Seeking to Preserve the Past, but Stumbling on the Present in Iraq
MOSUL, Iraq — On land where Assyrian kings once reigned, an Iraqi farmer named Araf Khalaf surveyed the scrap of earth that has nurtured three generations of his family. It is little more than a mud hut and a scraggly vegetable patch, yet his land has become a battleground, one pitting efforts to preserve Iraq’s ancient treasures against the nation’s modern-day poor....
It is a familiar issue for other nations with troves of unrecovered antiquities, like Egypt. And to Iraqi authorities, the residents are nothing more than illegal squatters who need to be moved. Officials say they pose the latest threat to an archaeological patrimony that has been plundered by looters, pummeled by decades of war and disfigured by Saddam Hussein’s egotistical additions and renovations. They want to relocate the families and seal off the areas, much as Kurdish officials in northern Iraq did to clear away squatters from an ancient citadel overlooking the city of Erbil.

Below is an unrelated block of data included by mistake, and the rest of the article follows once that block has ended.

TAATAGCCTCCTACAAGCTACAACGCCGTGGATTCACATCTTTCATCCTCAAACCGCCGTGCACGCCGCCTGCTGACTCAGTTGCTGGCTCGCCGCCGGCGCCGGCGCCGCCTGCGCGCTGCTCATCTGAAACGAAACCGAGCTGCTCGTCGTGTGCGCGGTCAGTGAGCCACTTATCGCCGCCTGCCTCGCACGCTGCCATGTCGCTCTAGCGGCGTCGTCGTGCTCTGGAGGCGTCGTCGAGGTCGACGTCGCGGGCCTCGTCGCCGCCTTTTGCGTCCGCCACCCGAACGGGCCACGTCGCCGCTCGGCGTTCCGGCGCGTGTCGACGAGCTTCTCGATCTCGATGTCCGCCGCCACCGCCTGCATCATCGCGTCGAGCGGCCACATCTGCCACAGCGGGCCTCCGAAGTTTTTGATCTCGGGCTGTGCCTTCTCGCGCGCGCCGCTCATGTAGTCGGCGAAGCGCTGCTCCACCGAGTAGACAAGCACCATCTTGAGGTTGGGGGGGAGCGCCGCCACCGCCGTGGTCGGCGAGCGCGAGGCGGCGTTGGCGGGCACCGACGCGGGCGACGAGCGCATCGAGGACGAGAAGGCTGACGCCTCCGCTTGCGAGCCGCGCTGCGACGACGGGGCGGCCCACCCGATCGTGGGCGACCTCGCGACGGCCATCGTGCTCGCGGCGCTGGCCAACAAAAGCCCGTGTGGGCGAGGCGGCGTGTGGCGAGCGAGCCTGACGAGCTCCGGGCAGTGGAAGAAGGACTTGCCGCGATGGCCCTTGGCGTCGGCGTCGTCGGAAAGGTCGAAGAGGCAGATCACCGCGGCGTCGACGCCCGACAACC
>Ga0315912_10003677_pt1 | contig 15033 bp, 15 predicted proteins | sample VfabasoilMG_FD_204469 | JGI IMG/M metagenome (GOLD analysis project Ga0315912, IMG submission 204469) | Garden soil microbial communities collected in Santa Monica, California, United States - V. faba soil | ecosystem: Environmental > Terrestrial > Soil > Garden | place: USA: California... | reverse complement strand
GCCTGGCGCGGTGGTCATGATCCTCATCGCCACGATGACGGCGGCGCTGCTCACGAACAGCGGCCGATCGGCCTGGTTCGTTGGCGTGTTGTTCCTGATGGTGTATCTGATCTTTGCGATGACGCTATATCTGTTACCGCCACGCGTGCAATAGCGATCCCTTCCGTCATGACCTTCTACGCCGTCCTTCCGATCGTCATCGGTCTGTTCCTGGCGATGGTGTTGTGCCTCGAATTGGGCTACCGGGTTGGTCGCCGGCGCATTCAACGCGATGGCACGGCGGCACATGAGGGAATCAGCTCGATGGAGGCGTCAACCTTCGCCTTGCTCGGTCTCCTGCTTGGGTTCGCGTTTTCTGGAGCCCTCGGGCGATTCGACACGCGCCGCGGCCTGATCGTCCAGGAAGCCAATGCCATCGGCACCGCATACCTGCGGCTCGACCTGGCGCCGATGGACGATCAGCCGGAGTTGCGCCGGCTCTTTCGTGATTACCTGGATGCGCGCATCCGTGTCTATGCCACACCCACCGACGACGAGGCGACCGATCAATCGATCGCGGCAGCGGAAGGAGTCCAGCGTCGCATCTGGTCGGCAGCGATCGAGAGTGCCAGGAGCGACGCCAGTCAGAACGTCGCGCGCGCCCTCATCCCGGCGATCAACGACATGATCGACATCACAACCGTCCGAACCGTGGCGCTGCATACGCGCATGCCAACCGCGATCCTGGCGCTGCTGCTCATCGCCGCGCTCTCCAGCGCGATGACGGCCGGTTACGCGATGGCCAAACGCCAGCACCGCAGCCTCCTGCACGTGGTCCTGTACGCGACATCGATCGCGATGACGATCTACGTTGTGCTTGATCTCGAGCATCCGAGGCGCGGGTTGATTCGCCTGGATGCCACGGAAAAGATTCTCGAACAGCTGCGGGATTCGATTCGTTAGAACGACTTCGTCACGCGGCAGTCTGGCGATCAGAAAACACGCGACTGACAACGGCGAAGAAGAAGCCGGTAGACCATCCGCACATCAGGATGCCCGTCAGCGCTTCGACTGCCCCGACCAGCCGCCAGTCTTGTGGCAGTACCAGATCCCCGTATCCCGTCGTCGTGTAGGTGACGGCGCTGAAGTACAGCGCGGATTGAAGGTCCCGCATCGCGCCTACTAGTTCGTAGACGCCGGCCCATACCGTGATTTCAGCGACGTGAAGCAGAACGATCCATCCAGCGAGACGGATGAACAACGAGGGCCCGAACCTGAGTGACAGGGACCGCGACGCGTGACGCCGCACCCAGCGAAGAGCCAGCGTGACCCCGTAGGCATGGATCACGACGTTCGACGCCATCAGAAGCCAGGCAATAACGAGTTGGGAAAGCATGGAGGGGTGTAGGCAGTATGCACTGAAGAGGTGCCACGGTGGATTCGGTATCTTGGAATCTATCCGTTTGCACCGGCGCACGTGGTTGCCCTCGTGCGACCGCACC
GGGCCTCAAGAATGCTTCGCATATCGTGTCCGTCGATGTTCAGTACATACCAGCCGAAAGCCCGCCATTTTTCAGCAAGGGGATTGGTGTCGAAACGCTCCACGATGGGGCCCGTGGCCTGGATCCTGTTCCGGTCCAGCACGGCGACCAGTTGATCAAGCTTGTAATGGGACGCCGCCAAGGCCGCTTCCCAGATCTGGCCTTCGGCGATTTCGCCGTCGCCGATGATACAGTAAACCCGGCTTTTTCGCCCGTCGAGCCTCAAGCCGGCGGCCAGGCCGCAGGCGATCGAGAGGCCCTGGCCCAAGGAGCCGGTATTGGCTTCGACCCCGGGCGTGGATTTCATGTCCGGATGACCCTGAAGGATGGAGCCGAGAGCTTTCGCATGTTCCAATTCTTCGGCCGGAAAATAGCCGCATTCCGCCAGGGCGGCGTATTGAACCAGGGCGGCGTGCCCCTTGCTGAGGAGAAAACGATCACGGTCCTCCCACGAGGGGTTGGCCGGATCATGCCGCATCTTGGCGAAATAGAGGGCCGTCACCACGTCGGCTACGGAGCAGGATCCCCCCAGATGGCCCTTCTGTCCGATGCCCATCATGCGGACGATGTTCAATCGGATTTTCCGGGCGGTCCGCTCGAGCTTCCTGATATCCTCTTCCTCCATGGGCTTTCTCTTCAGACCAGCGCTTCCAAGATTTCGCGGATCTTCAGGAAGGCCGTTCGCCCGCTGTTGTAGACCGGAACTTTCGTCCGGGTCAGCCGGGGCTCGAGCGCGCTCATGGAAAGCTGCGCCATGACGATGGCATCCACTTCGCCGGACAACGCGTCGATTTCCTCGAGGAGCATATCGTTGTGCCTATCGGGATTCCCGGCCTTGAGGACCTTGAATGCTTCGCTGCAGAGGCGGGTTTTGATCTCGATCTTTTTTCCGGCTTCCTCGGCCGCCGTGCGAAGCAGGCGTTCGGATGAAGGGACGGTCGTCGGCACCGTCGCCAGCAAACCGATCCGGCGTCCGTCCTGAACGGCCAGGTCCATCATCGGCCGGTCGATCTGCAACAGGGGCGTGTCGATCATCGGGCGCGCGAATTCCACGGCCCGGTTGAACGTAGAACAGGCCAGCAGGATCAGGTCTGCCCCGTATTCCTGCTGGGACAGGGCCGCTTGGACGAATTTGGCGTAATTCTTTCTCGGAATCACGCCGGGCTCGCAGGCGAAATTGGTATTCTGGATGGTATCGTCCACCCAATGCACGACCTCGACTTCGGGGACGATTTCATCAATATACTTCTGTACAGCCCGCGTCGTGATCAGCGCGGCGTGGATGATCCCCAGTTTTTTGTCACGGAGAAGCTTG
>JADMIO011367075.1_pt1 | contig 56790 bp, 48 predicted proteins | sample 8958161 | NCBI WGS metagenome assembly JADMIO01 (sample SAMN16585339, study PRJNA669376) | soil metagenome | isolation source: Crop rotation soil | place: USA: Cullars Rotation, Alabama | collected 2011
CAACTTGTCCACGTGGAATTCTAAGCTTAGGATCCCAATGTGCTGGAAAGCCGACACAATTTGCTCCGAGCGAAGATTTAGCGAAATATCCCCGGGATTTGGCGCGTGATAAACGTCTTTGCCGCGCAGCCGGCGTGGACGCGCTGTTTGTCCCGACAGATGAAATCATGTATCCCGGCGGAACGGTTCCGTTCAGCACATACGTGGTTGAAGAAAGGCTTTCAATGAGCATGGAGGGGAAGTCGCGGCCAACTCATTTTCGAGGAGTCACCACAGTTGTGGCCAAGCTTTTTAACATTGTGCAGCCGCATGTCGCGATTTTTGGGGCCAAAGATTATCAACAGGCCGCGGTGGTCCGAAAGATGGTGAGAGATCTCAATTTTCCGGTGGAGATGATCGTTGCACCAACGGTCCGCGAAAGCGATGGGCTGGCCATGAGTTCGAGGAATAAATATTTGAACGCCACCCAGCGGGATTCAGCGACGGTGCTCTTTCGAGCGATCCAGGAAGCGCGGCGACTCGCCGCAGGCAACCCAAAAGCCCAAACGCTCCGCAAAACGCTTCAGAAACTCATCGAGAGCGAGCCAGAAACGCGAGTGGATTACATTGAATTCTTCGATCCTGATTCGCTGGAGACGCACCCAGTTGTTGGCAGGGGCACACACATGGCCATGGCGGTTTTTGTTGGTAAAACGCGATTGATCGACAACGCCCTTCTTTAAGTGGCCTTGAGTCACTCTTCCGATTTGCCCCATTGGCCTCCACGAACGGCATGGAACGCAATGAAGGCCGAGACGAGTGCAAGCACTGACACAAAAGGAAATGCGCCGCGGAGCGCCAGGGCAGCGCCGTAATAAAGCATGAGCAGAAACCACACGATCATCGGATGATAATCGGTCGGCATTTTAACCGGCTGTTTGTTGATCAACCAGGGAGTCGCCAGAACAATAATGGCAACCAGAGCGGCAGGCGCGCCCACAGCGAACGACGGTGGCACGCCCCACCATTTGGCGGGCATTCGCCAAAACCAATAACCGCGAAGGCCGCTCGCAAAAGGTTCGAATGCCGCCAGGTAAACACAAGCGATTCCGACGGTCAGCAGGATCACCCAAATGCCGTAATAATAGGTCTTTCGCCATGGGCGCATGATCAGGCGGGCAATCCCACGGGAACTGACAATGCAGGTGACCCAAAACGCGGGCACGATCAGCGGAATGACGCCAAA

But so far, officials in Baghdad and other provinces have done almost nothing. Local politicians and archaeologists say they have no control over land designated as part of Iraq’s national heritage. Members of the national antiquities board say they do not have the resources to protect the sites. And Iraqi security officers say it is not their job to evict people....
comments powered by Disqus
- Conference delves into effects of climate change on native people
- History professor says the Vikings never came to Newfoundland
- NYT praises James McPherson for finding a way to remain objective about Jeff Davis
- Historian says the removal of Nazi-era art to Switzerland makes restitution unlikely
- Martin Kramer blasts MESA and Steven Salaita